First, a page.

What is Roaccutane?
Roaccutane is a commonly used acne drug. As is often the case with prescription drugs, it's a brand name, in this case for Isotretinoin. It hasn't been sold as Roaccutane (or Accutane) since 2009, but the name has stuck, and since it's much easier to read over and over again than Isotretinoin, so we'll call it Roaccutane for the remainder of this guide.
What's it for?
It's used to treat severe or persistent acne and other scarring skin conditions such as rosacea or painful pigmentation. It's generally a bit of a last resort - as doctors will only prescribe it for severe cases and when other treatments have failed, but it's successful and it's popular because around 90% of patients see a significant improvement within four to six months.
The problem is that Roaccutane is powerful and it comes with a long list of side effects that include a range of visual problems. Some are mild, while others are more severe, so here's what you need to know about Roaccutane, what it means for your eye health and what you can do about it.
How does Roaccutane work?
The really honest answer is that it's not completely clear how Roaccutane works (bear with us). Several studies suggest it can cause apoptosis (programmatic cell death) in various cells in the body, for acne, that means sebaceous gland cells. Too much sebum makes your skin oily, which means your pores become clogged with dead skin cells. Once that happens, your skin becomes red, swollen and painful.
Roaccutane reduces the overall production of sebum and shrinks the size and oil production capacity of your body's sebaceous glands. Roaccutane means less sebum, which means your skin is less oily, and that means your acne should clear up.
Great, but what about your eyes?
The problem is that Roaccutane is strong stuff and unfortunately, the processes that it kickstarts aren't localised to sebaceous glands. The 'drying out' effect spills over to your tear ducts and meibomian glands - oil glands along the edge of the eyelids that secrete an oily layer to stop your eyes from drying out. Along with your drier, less greasy skin, you'll get the unwanted addition of drier eyes. It can lead to blurred vision, conjunctivitis and a reduced ability to see at night. It can also have more serious side effects including, in rare cases, cataracts.
You can read a full list of Roaccutane's side effects on the NHS site, but we've listed the key issues that affect your eyes below. Please remember though, if you experience side effects you should tell your doctor.
Short-term side effects of Roaccutane
- Dry eyes - almost everyone who uses Roaccutane experiences dry eyes due to its oil-reduction properties. You can help by avoiding contact lenses and using eye drops while you're on the treatment
- Blurred vision - very rarely, Roaccutane treatment can put pressure on your brain, which may cause your vision to blur. If your vision is blurred, dial 999 right away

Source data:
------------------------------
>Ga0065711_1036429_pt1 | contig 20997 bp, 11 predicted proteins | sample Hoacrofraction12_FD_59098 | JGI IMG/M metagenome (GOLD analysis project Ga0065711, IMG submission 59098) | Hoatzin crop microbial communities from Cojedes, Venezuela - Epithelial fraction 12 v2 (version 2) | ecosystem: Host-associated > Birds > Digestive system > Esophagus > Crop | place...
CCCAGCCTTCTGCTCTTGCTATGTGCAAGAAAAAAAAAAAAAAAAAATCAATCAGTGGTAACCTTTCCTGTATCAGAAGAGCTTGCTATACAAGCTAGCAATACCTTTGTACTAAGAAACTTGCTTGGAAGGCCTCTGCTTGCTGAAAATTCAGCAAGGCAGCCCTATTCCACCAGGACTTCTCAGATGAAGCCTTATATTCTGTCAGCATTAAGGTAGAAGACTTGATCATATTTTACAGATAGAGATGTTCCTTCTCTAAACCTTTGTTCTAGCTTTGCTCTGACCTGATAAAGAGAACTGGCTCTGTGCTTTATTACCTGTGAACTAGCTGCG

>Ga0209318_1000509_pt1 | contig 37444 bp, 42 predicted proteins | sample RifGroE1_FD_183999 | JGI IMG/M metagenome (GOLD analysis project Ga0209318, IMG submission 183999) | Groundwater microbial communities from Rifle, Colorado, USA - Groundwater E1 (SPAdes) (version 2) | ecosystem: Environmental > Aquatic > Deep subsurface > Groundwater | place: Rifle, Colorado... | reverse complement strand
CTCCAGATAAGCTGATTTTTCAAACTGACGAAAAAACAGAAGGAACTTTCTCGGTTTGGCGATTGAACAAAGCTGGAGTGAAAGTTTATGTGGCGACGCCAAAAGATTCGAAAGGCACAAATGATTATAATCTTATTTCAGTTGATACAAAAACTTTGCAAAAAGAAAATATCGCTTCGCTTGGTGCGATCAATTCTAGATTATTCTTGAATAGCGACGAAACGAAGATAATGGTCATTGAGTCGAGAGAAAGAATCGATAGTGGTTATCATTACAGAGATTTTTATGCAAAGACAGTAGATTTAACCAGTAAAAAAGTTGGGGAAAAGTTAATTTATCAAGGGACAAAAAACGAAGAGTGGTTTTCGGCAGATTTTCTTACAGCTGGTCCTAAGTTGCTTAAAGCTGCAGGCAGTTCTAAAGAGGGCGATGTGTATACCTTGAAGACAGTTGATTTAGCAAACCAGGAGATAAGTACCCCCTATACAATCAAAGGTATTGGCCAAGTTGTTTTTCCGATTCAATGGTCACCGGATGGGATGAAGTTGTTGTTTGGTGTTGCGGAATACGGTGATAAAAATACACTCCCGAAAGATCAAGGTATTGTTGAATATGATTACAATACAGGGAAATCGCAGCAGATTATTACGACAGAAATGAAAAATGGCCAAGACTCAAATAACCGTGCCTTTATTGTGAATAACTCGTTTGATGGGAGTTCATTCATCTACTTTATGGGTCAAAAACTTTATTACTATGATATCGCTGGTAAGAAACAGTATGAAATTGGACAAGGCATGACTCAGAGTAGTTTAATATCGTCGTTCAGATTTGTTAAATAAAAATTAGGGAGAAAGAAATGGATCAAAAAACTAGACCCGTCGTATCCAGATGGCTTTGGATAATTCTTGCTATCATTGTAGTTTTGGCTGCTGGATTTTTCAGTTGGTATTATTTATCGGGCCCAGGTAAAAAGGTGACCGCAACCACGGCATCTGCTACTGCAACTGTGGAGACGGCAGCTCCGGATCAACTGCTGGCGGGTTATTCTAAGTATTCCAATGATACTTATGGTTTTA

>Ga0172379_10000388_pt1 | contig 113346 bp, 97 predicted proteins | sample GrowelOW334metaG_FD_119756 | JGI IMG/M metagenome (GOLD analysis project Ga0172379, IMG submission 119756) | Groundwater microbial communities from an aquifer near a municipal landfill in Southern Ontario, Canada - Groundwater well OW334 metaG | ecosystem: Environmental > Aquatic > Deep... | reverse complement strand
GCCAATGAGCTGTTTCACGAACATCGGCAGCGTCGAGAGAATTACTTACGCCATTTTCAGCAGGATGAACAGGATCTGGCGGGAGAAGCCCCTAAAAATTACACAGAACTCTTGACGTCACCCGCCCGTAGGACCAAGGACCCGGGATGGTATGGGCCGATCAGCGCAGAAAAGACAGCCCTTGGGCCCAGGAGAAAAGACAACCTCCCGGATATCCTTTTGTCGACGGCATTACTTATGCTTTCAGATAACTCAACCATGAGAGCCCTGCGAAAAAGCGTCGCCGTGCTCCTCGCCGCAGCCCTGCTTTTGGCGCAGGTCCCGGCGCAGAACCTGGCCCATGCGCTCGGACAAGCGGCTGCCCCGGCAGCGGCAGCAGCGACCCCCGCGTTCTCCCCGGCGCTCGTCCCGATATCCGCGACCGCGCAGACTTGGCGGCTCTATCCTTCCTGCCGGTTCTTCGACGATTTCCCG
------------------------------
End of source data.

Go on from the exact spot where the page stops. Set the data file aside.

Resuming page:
- More tears - Roaccutane can sometimes cause your eyes to produce more tears due to its effect on oil production - again, avoid contact lenses as they may be difficult to put in and keep in place
- Swollen eyes or conjunctivitis - Roaccutane can make your eyes swollen and uncomfortable around the whites and eyelids. It usually goes away within a fortnight and you can speed it along by gently wiping your eyes and avoiding smoky, dry places
Longer-term side effects of Roaccutane
- 'Dry eye syndrome' - it's uncommon, but patients can develop dry eye syndrome, where persistent dryness occurs over a longer period of time
- Cataracts - there have been a few cases where younger patients developed cataracts after using Roaccutane, which may be related to a decreased ability to adapt to light or darkness
One of the stranger effects of Roaccutane on your eyes, and possibly one of the easier ones to ignore, is what it can do to your night vision. It can cause a slightly reduced ability to see in the dark, right up to complete night blindness (nyctalopia).
How does it happen?
Roaccutane is in a group of drugs called 'retinoids' and it's thought that these interfere with how your retina processes internal vitamin A. That vitamin A is important in helping you to see and it seems that a reduced concentration of it means your eye's rods and cones (the two types of photoreceptors in the human retina) can struggle with adapting to the darkness or glare.
The result is that it's harder to see at night or in cases where light levels are low or change rapidly. As humans, none of us can see all that well in low-light conditions, but if you notice a marked difference, you should mention it to your doctor. The good news is that problems with night vision tend to disappear within months of taking the drug and can be helped by a carefully monitored course of Vitamin A.
Keeping your eyes healthy
Good eye health is important. Roaccutane continues to be popular (albeit under other names), often with people who feel exasperated by a lack of results from previous treatments. Wanting to see progress is understandable, but side effects should be understood and taken seriously. Roaccutane can affect your eyesight from mild discomfort and dryness to noticeable visual changes.
Thankfully, many of the symptoms and side effects will clear up after treatment, but not all of them, and not always. As the list above shows, there are also rare cases when side effects can be more serious. If you experience any of those, or you feel something's wrong and you can't explain it, it's important to get medical attention. In the meantime, if you're persisting with the treatment to get the result you want, you can help by understanding how to avoid dry eyes. If you're already being bothered by itchy, red or dry eyes, you can read about dry eye treatments such as eye drops or swapping your contact lenses for glasses.